I Know That My Oedema Liveth
It’s another JFK anniversary and, as I promised in my last post fully three years ago, I’ve taken time to share today’s Camelot reverie with young Olivia, who will now be in high school.
I’m still pleased with Dropsy as a bit of writing, but it’s clear that it was ill-considered to have placed a Winnipegland story a world away from the Canadian Prairies and well beyond the 1970 time frontier I had set for myself. It’s taken all this time to get close to recovering the Winnipegland groove; I return to its strictures with humility.
I have some snippets of memory ready to be written up, such as why, when your Cub Scout (then, Wolf Cub) ears are severely frostbitten, it’s useful that your troop leader served on the Eastern Front. How, when your mother sends you to ShopEasy for percolator-grind coffee, Modess Regular Flow, and a pack of Matinée Regular Filtertips, neither you nor the cashier bats an eyelid, because you are six, and have no idea what any of the items are, but only that they can all be had for a dollar and change. Or why it seemed like a good idea to lay your head down on the track in hopes of “hearing” the approaching train, then chickening out by replacing your head with a penny and feeling it wafer-thin and still hot after the train had passed.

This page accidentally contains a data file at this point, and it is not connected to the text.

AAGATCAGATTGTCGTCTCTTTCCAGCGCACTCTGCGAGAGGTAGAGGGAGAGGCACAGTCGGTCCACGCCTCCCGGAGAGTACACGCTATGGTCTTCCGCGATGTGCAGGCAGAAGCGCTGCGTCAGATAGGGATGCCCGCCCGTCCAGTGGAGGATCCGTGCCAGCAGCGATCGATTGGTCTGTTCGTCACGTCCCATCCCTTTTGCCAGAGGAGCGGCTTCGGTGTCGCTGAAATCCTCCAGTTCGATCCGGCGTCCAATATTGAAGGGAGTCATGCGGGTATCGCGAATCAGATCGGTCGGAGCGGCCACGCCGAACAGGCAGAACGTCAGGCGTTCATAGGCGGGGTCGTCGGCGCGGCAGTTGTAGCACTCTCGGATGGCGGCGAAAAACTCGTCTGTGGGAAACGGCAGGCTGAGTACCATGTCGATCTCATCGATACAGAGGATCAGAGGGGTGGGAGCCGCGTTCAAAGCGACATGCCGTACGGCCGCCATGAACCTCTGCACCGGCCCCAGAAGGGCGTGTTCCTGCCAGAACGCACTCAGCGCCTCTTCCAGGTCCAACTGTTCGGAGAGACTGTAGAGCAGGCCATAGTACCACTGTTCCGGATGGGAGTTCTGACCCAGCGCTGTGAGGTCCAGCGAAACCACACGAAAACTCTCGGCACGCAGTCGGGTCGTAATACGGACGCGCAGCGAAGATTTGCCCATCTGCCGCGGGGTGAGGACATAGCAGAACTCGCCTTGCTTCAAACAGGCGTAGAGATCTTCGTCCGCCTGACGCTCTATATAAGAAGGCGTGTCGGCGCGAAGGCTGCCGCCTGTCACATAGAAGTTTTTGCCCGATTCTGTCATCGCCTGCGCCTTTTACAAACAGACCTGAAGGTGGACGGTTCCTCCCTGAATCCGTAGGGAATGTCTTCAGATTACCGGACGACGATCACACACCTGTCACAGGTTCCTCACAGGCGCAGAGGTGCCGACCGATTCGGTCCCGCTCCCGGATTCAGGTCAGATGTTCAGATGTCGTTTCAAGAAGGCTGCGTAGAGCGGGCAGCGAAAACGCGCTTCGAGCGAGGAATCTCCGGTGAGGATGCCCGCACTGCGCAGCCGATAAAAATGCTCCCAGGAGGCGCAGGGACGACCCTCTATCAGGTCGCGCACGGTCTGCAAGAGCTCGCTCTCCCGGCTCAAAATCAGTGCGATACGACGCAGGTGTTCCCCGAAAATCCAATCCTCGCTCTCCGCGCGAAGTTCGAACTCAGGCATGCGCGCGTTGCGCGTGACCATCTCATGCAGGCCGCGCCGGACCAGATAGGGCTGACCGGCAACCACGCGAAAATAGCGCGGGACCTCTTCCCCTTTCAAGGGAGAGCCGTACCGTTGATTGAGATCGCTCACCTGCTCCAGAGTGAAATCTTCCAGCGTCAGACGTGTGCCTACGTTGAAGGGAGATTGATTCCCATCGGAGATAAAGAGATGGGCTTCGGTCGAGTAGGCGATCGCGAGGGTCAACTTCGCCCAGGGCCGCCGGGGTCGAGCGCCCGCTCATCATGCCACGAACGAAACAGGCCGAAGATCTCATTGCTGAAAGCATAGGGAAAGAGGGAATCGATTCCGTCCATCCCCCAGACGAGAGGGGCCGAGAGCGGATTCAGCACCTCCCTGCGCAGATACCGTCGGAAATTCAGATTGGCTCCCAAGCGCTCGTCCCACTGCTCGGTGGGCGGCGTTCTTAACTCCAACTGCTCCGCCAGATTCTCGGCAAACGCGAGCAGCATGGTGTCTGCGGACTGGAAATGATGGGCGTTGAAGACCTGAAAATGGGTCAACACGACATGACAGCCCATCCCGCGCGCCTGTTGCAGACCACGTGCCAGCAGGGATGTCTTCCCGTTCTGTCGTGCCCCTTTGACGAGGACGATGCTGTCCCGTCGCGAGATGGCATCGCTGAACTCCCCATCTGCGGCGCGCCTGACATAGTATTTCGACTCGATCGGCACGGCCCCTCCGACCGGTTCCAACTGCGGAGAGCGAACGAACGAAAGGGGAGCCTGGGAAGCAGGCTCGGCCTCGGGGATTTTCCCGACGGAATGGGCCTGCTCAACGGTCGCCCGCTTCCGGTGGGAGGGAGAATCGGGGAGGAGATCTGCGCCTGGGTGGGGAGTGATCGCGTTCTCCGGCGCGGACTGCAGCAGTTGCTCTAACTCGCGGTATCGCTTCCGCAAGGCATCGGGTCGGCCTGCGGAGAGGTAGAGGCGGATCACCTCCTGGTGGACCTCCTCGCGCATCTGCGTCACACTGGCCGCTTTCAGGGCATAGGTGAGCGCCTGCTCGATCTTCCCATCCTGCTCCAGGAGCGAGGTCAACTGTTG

“Dropsy” is an archaic term for the condition now known as oedema, or fluid retention. I guess there’s something Morrisettish in the fact that exactly three years after that little story, I find myself suffering slightly a case of this very affliction. I tell people I have dropsy and receive only blank looks in return.
Here’s the song:
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